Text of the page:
Uncertainty looms large over China’s industry in the wake of a disappointing year at the box office.

Hong Kong filmart

This year’s Filmart (March 13-16) is taking place during an uncertain but potentially transformative time in the relationship between the mainland China film market and the rest of the world.

Just last month, the five-year US-China film agreement, which governs issues such as import quotas and the number of Chinese distributors allowed to handle foreign films by themselves, rather than through China Film Group, came up for renegotiation.

With US president Donald Trump’s protectionist rhetoric, China market watchers are nervous about the direction these talks will take. This is also a time when China’s surging investment into US film companies appears to have hit a few speed bumps, with some recent deals stalling, ostensibly due to the Chinese government’s concerns over capital flight.

Hong Kong Filmart

And as if that wasn’t enough to keep Filmart attendees chattering, it’s also a time when growth at the Chinese box office has skidded almost to a halt. While box office in January, which included the lucrative Chinese New Year holiday period, was up 25%, it fell 13% in February compared to the same month in 2016. This follows a year in which box office grew by just 3.7% to reach $6.6bn, compared to growth of 48% in 2015.

With these concerns in mind, Filmart organiser, the Hong Kong Trade Development Council (HKTDC), is dedicating the first morning of the market to a discussion of the future direction the China market will take. “Some industry observers say the China market is rectifying several issues from the past — but everyone is asking what will happen next,” says HKTDC senior service promotion manager Peggie Liu. “Will the box office start growing again or has it already reached maturity? And will Chinese companies focus on their domestic market or continue to invest overseas?”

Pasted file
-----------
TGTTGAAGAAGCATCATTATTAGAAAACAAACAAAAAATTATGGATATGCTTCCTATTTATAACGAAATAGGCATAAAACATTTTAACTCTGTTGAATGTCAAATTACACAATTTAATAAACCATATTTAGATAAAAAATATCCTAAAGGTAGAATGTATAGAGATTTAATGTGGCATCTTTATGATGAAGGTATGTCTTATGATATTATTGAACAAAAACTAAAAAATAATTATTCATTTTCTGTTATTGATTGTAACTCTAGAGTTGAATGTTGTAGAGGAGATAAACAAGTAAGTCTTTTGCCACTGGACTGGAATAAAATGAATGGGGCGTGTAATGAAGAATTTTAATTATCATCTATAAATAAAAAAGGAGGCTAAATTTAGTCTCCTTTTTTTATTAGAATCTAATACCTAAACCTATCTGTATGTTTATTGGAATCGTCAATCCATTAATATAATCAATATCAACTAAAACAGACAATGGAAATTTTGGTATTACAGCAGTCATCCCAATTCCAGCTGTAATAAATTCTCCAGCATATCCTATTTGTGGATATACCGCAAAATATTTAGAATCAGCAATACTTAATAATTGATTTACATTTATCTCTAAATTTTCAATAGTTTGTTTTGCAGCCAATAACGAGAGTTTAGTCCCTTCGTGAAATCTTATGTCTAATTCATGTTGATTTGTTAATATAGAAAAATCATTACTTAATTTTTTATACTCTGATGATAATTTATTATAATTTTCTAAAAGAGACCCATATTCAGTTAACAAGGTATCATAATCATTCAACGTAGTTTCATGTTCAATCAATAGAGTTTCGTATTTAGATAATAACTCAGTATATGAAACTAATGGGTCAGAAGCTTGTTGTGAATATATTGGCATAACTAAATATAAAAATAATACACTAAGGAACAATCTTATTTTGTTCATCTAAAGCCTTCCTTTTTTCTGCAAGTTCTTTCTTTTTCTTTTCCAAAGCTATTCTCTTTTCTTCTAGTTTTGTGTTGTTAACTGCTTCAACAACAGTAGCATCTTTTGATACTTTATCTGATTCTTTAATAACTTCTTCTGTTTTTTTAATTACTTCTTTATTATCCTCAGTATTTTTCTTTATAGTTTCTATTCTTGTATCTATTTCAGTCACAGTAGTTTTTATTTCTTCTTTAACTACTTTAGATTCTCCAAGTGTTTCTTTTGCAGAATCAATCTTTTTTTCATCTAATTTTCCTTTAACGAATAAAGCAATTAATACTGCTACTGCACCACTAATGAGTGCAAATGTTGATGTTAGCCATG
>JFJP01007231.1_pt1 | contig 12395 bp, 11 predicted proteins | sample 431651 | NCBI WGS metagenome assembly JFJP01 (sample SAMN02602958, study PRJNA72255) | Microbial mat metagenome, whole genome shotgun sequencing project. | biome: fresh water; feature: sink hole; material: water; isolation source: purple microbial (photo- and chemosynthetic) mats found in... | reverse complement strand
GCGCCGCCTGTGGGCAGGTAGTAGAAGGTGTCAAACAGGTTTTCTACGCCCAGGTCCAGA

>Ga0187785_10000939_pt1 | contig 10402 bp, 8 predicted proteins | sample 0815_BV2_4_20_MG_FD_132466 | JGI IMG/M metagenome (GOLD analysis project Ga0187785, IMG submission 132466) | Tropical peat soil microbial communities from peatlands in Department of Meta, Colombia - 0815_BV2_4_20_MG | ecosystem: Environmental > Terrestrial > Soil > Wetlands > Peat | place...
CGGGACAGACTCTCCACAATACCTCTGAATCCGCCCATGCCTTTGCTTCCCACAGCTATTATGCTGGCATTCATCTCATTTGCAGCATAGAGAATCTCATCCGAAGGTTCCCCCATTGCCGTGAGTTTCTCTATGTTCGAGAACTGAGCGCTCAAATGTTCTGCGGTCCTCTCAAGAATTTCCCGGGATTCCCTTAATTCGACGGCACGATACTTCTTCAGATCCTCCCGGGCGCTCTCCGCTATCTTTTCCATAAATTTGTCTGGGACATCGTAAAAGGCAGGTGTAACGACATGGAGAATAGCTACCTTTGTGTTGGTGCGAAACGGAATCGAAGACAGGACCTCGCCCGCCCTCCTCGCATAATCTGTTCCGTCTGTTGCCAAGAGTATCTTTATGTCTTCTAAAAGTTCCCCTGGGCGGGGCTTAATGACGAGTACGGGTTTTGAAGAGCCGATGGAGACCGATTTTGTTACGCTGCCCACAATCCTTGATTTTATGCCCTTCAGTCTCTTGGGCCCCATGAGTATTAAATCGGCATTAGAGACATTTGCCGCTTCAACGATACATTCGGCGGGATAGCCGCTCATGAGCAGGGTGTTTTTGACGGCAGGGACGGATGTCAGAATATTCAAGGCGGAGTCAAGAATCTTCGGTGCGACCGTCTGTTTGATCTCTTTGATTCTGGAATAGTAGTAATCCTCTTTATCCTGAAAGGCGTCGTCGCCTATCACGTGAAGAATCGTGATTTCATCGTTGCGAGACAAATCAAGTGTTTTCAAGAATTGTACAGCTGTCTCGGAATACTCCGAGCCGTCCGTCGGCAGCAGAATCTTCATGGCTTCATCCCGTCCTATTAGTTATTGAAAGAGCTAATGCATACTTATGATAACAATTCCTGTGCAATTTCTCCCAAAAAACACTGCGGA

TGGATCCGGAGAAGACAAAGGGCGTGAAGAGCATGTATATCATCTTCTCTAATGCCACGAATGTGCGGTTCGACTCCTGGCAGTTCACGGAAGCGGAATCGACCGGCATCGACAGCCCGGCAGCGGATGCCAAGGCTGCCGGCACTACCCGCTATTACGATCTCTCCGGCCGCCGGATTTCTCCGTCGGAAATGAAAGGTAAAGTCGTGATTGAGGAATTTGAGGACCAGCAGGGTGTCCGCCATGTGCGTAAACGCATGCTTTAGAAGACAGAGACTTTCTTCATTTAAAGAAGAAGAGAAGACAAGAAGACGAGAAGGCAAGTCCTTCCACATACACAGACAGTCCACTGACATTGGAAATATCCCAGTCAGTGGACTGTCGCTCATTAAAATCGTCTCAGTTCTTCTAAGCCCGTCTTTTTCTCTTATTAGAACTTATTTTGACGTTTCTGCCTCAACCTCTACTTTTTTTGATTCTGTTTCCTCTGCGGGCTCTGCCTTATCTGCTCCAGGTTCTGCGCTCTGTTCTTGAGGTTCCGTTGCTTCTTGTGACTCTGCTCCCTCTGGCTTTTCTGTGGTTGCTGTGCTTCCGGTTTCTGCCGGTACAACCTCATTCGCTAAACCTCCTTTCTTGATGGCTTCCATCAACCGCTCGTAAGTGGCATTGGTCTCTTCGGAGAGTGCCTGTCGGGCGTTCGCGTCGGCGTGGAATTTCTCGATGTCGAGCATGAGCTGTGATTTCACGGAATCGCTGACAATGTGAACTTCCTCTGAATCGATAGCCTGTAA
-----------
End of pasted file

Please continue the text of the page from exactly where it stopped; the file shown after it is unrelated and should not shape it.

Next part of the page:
What’s next?

Speakers at the China seminar — ‘What’s Next for the Chinese Market’ — include JQ Pictures’ chairman Qin Hong, Fujian Hengye Pictures president Daniel Chan and filmmaker Stanley Tong, who recently directed Chinese New Year hit Kung Fu Yoga. In addition, Yin Chao, president of online platform Tmeng.cn, will discuss the rising impact of made-for-internet movies and episodic series in mainland China.

US and European sales companies attending this year’s Filmart report that the number of Chinese buyers appears to be increasing — both at Filmart and other markets during the year — with companies that initially focused on acquiring for VoD platforms looking to the theatrical market, and vice versa.

But uncertainty over the number of films that can be imported on a flat-fee basis, which has never been officially stated by China, along with other issues, means that theatrical deals continue to be challenging for independent sellers.

“Chinese distributors are noting that, due to the local box office performing below expectations in 2016, more slots became available in the latter half of last year, prompting an increase in acquisitions and the ability to secure a theatrical slot,” says Altitude Film Sales senior sales manager Vicki Brown. “But there haven’t been many signs to suggest that 2017 will prove easier than other years. Unfortunately the ability to release theatrically is tied to getting a quota slot, as well as passing censorship, and the distributor often has limited control in deciding when the film can be released.”

Kung Fu Yoga

Kung Fu Yoga

Meanwhile, speaking off the record, Chinese buyers say they’re concerned that, as the annual revenue-sharing quota of 34 films is taken up mostly by the US studios, any increase in that quota following the current US-China negotiations may leave less space than ever for independent films.

With theatrical deals remaining difficult, sales companies continue to focus on selling to VoD platforms in China. “Chinese streaming platforms such as iQiyi and Youku are growing at a very fast pace,” says Voltage Pictures senior vice-president, international sales, Alexandra Cocean. “They have the resources to go after content they believe in and give it the proper exposure in the market. Having fewer restrictions on genre and quota makes them the perfect medium for releasing high-quality US and European films.”